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Édouard Manet, A Bar at the Folies-Bergère, 1882 (Courtauld Gallery, London) Speakers: Beth Harris and Steven Zucker For more videos see Created by Beth Harris and Steven Zucker.
Video transcript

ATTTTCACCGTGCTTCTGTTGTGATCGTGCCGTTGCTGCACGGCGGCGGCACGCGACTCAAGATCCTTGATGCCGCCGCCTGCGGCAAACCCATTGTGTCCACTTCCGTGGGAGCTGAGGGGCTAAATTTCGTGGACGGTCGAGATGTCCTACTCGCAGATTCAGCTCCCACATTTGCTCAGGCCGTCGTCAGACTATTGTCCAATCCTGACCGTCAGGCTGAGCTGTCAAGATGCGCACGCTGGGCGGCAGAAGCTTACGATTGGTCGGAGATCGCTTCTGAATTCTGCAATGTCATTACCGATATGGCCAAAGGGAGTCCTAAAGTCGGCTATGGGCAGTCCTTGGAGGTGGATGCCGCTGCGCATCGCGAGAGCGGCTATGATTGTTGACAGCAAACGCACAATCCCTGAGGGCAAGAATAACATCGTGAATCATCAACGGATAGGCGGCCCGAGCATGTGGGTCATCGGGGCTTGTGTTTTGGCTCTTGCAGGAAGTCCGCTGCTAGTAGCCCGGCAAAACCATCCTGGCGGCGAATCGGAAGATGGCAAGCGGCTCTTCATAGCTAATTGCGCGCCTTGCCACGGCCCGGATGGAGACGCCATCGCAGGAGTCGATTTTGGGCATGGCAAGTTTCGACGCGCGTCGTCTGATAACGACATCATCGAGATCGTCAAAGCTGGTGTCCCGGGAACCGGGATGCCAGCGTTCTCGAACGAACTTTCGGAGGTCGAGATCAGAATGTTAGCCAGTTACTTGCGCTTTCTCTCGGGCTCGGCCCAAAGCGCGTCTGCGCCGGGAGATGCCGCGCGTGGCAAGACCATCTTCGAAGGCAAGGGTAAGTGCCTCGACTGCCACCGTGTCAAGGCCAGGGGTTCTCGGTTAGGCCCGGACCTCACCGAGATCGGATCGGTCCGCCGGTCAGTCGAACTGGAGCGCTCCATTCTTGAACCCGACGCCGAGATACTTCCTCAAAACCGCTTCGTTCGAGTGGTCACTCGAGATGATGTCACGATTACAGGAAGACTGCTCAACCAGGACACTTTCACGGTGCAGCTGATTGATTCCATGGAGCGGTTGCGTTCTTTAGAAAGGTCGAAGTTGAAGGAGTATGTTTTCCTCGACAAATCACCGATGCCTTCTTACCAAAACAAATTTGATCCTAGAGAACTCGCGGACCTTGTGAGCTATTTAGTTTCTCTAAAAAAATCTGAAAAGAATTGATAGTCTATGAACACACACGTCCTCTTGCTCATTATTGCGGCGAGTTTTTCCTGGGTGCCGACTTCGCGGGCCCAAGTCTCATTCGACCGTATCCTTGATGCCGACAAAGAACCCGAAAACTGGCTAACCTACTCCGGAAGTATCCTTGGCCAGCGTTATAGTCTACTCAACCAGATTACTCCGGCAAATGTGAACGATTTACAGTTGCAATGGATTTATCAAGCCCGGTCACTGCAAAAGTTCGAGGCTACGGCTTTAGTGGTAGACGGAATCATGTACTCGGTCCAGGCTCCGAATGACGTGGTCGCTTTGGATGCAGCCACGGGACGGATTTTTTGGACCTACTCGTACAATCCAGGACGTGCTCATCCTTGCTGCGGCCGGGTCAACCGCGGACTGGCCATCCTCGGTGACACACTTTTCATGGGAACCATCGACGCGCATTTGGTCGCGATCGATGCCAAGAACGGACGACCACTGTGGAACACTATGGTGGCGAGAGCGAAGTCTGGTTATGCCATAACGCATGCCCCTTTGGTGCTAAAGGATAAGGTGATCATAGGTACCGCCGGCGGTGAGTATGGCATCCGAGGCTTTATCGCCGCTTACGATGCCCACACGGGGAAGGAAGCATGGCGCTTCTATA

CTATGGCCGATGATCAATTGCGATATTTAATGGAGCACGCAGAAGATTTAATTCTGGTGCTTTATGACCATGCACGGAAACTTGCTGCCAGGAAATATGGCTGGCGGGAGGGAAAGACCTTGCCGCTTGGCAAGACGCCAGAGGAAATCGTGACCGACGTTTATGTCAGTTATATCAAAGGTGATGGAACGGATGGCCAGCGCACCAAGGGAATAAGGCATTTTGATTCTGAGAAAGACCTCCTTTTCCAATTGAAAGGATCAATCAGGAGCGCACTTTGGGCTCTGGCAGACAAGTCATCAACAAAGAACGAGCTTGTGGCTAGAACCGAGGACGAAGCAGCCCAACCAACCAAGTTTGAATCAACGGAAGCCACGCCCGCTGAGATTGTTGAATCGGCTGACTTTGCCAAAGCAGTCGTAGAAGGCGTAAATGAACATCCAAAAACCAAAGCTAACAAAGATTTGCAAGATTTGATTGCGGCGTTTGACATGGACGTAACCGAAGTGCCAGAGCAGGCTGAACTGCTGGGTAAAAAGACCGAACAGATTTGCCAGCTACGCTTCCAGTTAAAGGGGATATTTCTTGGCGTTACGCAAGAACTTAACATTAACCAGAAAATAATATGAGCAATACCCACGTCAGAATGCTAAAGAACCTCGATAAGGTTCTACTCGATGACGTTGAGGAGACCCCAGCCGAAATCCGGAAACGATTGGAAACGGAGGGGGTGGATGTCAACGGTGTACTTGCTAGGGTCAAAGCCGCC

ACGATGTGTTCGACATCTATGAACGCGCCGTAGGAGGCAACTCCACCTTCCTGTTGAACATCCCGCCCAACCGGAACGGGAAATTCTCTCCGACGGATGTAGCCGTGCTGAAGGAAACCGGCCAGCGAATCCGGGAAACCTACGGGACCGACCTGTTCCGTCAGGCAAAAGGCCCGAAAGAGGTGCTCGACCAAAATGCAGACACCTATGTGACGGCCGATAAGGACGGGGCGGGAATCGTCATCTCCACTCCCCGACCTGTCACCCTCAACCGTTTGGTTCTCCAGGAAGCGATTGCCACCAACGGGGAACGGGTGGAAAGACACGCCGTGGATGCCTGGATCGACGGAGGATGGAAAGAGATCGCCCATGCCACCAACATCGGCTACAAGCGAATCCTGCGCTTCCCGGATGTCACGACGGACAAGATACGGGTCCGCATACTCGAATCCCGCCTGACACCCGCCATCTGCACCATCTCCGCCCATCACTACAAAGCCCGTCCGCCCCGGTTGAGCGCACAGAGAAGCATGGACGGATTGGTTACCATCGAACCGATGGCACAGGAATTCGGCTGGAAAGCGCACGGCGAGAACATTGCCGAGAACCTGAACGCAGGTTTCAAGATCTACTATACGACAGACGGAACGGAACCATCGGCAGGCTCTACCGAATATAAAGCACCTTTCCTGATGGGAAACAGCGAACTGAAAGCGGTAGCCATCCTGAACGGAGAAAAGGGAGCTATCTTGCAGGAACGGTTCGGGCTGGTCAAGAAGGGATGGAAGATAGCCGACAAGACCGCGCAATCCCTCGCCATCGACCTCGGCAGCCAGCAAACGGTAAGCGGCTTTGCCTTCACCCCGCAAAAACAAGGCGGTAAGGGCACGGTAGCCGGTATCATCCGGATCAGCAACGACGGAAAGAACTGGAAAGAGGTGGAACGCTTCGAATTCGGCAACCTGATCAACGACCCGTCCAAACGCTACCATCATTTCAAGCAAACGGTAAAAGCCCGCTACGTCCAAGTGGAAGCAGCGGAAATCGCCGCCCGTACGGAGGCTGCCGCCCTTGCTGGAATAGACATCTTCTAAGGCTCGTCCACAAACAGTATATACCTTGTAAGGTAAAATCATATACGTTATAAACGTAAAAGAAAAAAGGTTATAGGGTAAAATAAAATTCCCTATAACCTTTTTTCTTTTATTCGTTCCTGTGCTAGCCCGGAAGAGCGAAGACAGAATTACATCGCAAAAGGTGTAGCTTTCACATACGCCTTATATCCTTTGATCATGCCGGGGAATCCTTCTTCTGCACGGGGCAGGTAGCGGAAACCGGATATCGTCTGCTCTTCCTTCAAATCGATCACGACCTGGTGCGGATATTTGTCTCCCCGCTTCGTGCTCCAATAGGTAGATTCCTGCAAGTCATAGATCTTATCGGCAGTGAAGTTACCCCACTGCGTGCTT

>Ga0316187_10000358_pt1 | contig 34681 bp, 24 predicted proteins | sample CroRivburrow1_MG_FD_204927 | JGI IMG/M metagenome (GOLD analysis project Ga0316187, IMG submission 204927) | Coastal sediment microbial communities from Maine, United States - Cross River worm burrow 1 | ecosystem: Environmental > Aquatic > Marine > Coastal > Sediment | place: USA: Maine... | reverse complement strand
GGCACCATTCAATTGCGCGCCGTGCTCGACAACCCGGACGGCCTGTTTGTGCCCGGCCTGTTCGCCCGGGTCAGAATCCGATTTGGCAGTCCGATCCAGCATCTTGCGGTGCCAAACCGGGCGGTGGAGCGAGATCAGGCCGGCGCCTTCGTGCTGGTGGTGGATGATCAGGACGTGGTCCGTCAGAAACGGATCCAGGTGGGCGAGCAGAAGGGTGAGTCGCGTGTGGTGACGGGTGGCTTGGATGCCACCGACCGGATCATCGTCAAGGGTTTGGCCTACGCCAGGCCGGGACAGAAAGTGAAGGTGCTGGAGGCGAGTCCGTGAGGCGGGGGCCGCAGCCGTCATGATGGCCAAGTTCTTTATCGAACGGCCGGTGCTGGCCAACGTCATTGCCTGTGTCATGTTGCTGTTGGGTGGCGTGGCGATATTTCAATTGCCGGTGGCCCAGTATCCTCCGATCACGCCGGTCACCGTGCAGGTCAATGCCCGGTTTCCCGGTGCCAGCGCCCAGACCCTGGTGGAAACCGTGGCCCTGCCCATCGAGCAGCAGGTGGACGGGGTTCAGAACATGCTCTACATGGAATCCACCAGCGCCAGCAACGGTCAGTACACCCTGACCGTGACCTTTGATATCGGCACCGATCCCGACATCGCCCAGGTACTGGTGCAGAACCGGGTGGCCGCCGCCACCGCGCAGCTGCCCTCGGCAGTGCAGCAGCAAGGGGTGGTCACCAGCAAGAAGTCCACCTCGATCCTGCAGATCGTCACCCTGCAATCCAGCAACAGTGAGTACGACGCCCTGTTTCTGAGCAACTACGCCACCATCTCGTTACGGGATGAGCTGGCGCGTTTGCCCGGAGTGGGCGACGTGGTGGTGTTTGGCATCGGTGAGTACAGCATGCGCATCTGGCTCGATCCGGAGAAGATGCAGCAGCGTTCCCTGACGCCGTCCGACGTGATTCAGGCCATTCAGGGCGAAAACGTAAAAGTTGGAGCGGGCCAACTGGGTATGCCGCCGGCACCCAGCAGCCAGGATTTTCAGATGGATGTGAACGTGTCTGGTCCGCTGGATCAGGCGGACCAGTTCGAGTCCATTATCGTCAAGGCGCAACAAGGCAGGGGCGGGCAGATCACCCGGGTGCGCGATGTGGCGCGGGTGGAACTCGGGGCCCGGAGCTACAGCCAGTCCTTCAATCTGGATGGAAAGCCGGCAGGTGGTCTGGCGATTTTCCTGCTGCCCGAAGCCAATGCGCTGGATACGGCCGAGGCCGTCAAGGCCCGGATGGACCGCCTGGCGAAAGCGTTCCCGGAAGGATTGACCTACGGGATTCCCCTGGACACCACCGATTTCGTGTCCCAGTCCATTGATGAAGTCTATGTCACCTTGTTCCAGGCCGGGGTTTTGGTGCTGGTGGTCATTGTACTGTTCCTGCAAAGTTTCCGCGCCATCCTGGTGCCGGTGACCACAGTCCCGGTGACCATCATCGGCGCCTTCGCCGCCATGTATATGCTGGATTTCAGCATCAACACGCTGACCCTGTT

(jazz music) Dr. Zucker: Manet's painting from 1881-82, Girl at the Bar of the Folies-Bergere. Dr. Harris: This is a bar in Paris. It was sort of a night club. Dr. Zucker: More than a bar. Dr. Harris: A pretty expensive nightclub. It was frequented by the upper middle class in Paris and it had all sorts of amazing things going on. Man: Where is this painting now? Dr. Harris: It's actually in the Courtauld Art Gallery in London. Man: Oh, it's in London. Dr. Harris: Yeah. Man: I haven't seen it. I've only seen reproductions of it, like most people listening to this. Many reproductions, but this is the first time that I ever noticed those two pair of shoes (laughter) hanging down from the upper left hand corner of the painting. What is going on? Dr. Zucker: They're connected to legs and presumably, a body above that. If you look really closely, can you see that they're standing on a trapeze? Man: Yes, it looks like an acrobat. Dr. Zucker: This was a circus. Man: It was a circus. So we're seeing through the reflection of a mirror? Dr. Zucker: Ah, well, this is a complicated moment. This is a painting that's really about seeing and vision and light in so many ways. Of course, Paris at this moment, social and political issues, but at first, I think when you look at this painting, it seems as if you're seeing in back of her this deep space, but if you look very closely, right around her wrist, you'll see the bottom of the gold frame that separates the mirror that we're actually looking at. Those legs that are hanging there in the upper left of the painting, are in fact, in back of us. Dr. Harris: Right, and it's an acrobat. Man: So it's an acrobat, so it's a spectacle going on in back of us. Dr. Harris: I think, actually, in the Folies-Bergere, from what I've read, there were several spectacles going on at once. Man: She's looking at me, isn't she? But how come she's looking at this other guy also? Dr. Harris: That's the problem, because when you first look at the painting, it looks as though we're approaching her, we're presumably the male, the consumer here, going and purchasing a glass of wine or a drink from her and we seem to be some distance from her and her look and her posture seem a little bit distant. There's a kind of ambivalence in her expression, but when we look at the reflection, it seems different, right? Dr. Zucker: More collapsed, I think. Man: The reflection, it looks, somehow, more engaged. She looks as though she's slightly maybe even bent towards the man. Dr. Zucker: And the man is much closer. Man: And the man is much closer, but when she looks at us, there's a certain vacancy in her eyes. Where does that come from? Dr. Harris: Well, art historians have spent a lot of time trying to figure this out. Why the discrepancy so that there's a presumed intimacy that seems to be in the reflection between the man and the woman? Perhaps the implication of a flirtation going on, a kind of sexually available working class woman in Paris in the 1880s, who certainly would've had a sense of sexual availability, compared to upper middle class women, who would've been more sheltered away. That intimacy versus the kind of distance that we feel and that vacancy in her face. Is one the way that they artist feels about the woman and the other a wish about her? I think these are some of the ideas people have had. Dr. Zucker: And also who's perspective we're holding. Are we holding our sympathy with her or with him, as the viewer. As you had mentioned just a moment ago, it almost seems as if we are that viewer, we embody that viewer and he is us, as the consumer of this painting, as the consumer of the drink, perhaps as the consumer of her. You were speaking of ambiguity or an openness of the way in which we interpret her face and her facial features and her expression. If you really look at that face, I think there's the possibility of seeing a kind of intense, actually a kind of sadness there. There's a kind of openness to those eyes and a kind of remorse that is, I think, very affecting, really, and really quite powerful. Manet, just as we're looking at this detail for a moment, just look at the handling of the paint. It's just incredible. Look at, for instance, the locket, or whatever she's got on her choker there and the openness of that reminds me of his still lifes. That open handling and almost liquid handling of the paint exists within her eyes, as well. It almost makes me feel like her eyes are almost welling up. (crosstalk) Very close to it, yeah. Dr. Harris: This is actually a sketch for the Bar at the Folies-Bergere, that seems to show a very different perspective that seems a little bit more true, in some way, because in this case, the man and the woman do have a distance that does seem to match our experience of her, if we are the man in the painting reflected back, the space seems to make sense more here than it does. What do you think? Man: No, absolutely, but there's no way that we can insinuate ourselves in this painting as we can in the other painting. In the other painting I actually feel jealous of the man. I feel that he's taking my space. Dr. Zucker: You're almost in line in back of him, is that it? And you want to occupy the space that he occupies. Man: Right, it feels like - Dr. Harris: How come he gets to - Man: How come he gets to be close to her? Exactly. Dr. Zucker: Of course, all of this is happening, this intense relationship that takes place between her, him, and the viewer, whether or not they're collapsed or not. Then, of course, this wild, sensuous environment in which all this is taking place. Dr. Harris: Fruit and flowers and - Man: Is there any symbolism of the fruit and flowers in this at all? (crosstalk) Dr. Zucker: Cezanne will take it and certainly make symbolism out of it very quickly. Art historians haven't, I don't think, in my reading, have not really pushed that. Dr. Harris: There's all this marvelous stuff going on in the background besides the acrobat. If you look closely, there's a woman with binoculars, very well dressed in the background leaning over and peering around at people. Dr. Zucker: Think about what you just said for a moment. Dr. Harris: A woman looking. Dr. Zucker: A woman looking, but a woman looking through binoculars that really focuses attention, but of course, we're seeing all this as a reflection and of course, the reflectivity of a mirror is just perfect metaphor, in many ways, for what Manet is ... Is it what he's trying to do, or what he's trying to break away from? In other words, really, is Manet - Dr. Harris: That perspective. Dr. Zucker: That's right, is Manet concerned with the accuracy and the legitimacy of the reflectivity of the canvas or is he more just in the destruction and manipulation. Dr. Harris: Clearly more interested in the destruction and manipulation. Because of the research that's on the Getty Museum's website, it's actually pretty clear that he's really playing with perspective. Dr. Zucker: In a very conscious way. Dr. Harris: And distorting the perspective. It seems, from recent research, that in fact, the male viewer that we see reflected is actually just out of our view, over to the left. Dr. Zucker: In fact, we're viewing this over from the right and the combination of those two perspectives actually bring those two figures together (crosstalk) but only in the reflection in a way that is wonderfully staged and constructed. Dr. Harris: In a way, he's saying that the mirror is not this thing that's represented the truth, a metaphor (crosstalk) Right, that paintings are a mirror of the visual world. Here, he's taking that mirror and saying, "No, mirrors are false, mirrors are just as constructed, "in a way, as everything else, based on our point of view." Dr. Zucker: Think about that in terms of the 19th century. Think of that in terms of the new ubiquity of photography and from the perspective of a painter, that you have this ability to draw nature accurately or, perhaps, not so much. Dr. Harris: Right, and also just ideas of the pursuit of truth and what exactly constitutes the truth and is there a truth outside of subjectivity? Dr. Zucker: The truth is, perhaps, this larger thing that is Manet's understanding of this social dynamics of this era. Dr. Harris: The emotional moment here. (crosstalk) ... About this woman and ... I think that's what playing with that perspective does. It brings that emotional issue that you picked up on of jealousy and intimacy and anxiety, even, that wouldn't be there, I think, if the perspective hadn't been - Dr. Zucker: Those are all feelings and they're real feelings, but they're fleeting feelings, ones that you would almost lose as you progress through this space, just as the light is fleeting, just as the circus acts are fleeting, just in a sense, as Paris was fleeting at this moment. Dr. Harris: Exactly and Manet captures that. It's always what he's doing, is capturing these moments that happened in the passing second. What is going on? What are the feelings? (crosstalk) Dr. Harris: An openness to meaning and yet a kind of emotional intensity at the same time. Dr. Zucker: It's really an incredible painting, isn't it? Dr. Harris: It is. The last thing that we put up was this little picture of the bar at the Folies-Bergere. Dr. Zucker; It's a poster, really, an advertisement and what's so wonderful, in the bottom right corner, is a scene that's not so different from what Manet actually paints and this poster existed just a few years before the painting was made in the mid- to late 1870s. Dr. Harris: Yeah, and it gives us an idea of the kind of sexualized, I think, flirtatious of the (crosstalk) Dr. Zucker: This was a place where the commodity of sexuality could really be openly dealt with, in some way, at least for 19th century culture. Dr. Harris: Yeah. (jazz music)